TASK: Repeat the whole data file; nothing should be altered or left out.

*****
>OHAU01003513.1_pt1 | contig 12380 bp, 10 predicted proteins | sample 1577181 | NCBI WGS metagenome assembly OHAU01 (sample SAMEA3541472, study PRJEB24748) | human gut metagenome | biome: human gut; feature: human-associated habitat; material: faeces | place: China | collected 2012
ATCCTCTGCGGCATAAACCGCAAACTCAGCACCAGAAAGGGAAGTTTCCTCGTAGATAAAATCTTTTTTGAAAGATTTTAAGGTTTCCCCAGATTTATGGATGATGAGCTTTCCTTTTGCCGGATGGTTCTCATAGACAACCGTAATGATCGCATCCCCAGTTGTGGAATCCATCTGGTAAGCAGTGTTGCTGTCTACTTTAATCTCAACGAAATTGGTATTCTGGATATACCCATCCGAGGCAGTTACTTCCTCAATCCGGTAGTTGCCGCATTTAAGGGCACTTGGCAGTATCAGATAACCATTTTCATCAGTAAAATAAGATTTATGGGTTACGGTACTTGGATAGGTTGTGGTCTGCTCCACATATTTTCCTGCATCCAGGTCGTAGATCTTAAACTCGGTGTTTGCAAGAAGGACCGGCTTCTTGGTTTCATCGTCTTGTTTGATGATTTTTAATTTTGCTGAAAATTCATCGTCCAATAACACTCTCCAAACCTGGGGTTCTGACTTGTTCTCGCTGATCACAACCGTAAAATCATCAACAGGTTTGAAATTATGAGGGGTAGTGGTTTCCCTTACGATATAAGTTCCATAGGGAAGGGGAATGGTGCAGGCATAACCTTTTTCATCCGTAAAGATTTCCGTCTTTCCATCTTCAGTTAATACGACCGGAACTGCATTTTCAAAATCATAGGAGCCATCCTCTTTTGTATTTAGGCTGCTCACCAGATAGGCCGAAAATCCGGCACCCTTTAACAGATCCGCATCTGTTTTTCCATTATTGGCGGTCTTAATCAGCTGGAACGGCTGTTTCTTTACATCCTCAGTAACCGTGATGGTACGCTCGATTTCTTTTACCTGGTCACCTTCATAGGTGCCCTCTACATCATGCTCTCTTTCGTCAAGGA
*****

>OHAU01003513.1_pt1 | contig 12380 bp, 10 predicted proteins | sample 1577181 | NCBI WGS metagenome assembly OHAU01 (sample SAMEA3541472, study PRJEB24748) | human gut metagenome | biome: human gut; feature: human-associated habitat; material: faeces | place: China | collected 2012
ATCCTCTGCGGCATAAACCGCAAACTCAGCACCAGAAAGGGAAGTTTCCTCGTAGATAAAATCTTTTTTGAAAGATTTTAAGGTTTCCCCAGATTTATGGATGATGAGCTTTCCTTTTGCCGGATGGTTCTCATAGACAACCGTAATGATCGCATCCCCAGTTGTGGAATCCATCTGGTAAGCAGTGTTGCTGTCTACTTTAATCTCAACGAAATTGGTATTCTGGATATACCCATCCGAGGCAGTTACTTCCTCAATCCGGTAGTTGCCGCATTTAAGGGCACTTGGCAGTATCAGATAACCATTTTCATCAGTAAAATAAGATTTATGGGTTACGGTACTTGGATAGGTTGTGGTCTGCTCCACATATTTTCCTGCATCCAGGTCGTAGATCTTAAACTCGGTGTTTGCAAGAAGGACCGGCTTCTTGGTTTCATCGTCTTGTTTGATGATTTTTAATTTTGCTGAAAATTCATCGTCCAATAACACTCTCCAAACCTGGGGTTCTGACTTGTTCTCGCTGATCACAACCGTAAAATCATCAACAGGTTTGAAATTATGAGGGGTAGTGGTTTCCCTTACGATATAAGTTCCATAGGGAAGGGGAATGGTGCAGGCATAACCTTTTTCATCCGTAAAGATTTCCGTCTTTCCATCTTCAGTTAATACGACCGGAACTGCATTTTCAAAATCATAGGAGCCATCCTCTTTTGTATTTAGGCTGCTCACCAGATAGGCCGAAAATCCGGCACCCTTTAACAGATCCGCATCTGTTTTTCCATTATTGGCGGTCTTAATCAGCTGGAACGGCTGTTTCTTTACATCCTCAGTAACCGTGATGGTACGCTCGATTTCTTTTACCTGGTCACCTTCATAGGTGCCCTCTACATCATGCTCTCTTTCGTCAAGGA